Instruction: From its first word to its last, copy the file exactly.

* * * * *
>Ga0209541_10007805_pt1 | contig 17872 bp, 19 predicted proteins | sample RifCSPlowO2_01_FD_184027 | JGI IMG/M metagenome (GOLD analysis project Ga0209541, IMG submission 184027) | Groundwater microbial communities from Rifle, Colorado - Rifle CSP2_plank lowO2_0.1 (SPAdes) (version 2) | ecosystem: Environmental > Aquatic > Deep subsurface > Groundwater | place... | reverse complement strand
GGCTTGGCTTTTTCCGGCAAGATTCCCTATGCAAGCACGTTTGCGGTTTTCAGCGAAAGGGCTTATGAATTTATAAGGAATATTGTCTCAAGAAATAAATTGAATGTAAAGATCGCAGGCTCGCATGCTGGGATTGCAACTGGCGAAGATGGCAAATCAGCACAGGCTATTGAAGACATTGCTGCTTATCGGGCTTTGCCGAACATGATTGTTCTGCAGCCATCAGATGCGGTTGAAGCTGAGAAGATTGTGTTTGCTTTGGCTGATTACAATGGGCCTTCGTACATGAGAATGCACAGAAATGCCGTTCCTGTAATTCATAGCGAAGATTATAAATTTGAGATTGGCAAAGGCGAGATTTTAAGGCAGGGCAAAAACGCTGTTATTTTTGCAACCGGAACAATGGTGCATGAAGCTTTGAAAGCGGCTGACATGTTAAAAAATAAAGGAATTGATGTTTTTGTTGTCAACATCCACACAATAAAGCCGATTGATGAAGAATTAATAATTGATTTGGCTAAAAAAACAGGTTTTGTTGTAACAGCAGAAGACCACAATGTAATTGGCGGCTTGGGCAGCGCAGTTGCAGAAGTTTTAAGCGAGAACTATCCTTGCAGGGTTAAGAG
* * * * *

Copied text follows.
>Ga0209541_10007805_pt1 | contig 17872 bp, 19 predicted proteins | sample RifCSPlowO2_01_FD_184027 | JGI IMG/M metagenome (GOLD analysis project Ga0209541, IMG submission 184027) | Groundwater microbial communities from Rifle, Colorado - Rifle CSP2_plank lowO2_0.1 (SPAdes) (version 2) | ecosystem: Environmental > Aquatic > Deep subsurface > Groundwater | place... | reverse complement strand
GGCTTGGCTTTTTCCGGCAAGATTCCCTATGCAAGCACGTTTGCGGTTTTCAGCGAAAGGGCTTATGAATTTATAAGGAATATTGTCTCAAGAAATAAATTGAATGTAAAGATCGCAGGCTCGCATGCTGGGATTGCAACTGGCGAAGATGGCAAATCAGCACAGGCTATTGAAGACATTGCTGCTTATCGGGCTTTGCCGAACATGATTGTTCTGCAGCCATCAGATGCGGTTGAAGCTGAGAAGATTGTGTTTGCTTTGGCTGATTACAATGGGCCTTCGTACATGAGAATGCACAGAAATGCCGTTCCTGTAATTCATAGCGAAGATTATAAATTTGAGATTGGCAAAGGCGAGATTTTAAGGCAGGGCAAAAACGCTGTTATTTTTGCAACCGGAACAATGGTGCATGAAGCTTTGAAAGCGGCTGACATGTTAAAAAATAAAGGAATTGATGTTTTTGTTGTCAACATCCACACAATAAAGCCGATTGATGAAGAATTAATAATTGATTTGGCTAAAAAAACAGGTTTTGTTGTAACAGCAGAAGACCACAATGTAATTGGCGGCTTGGGCAGCGCAGTTGCAGAAGTTTTAAGCGAGAACTATCCTTGCAGGGTTAAGAG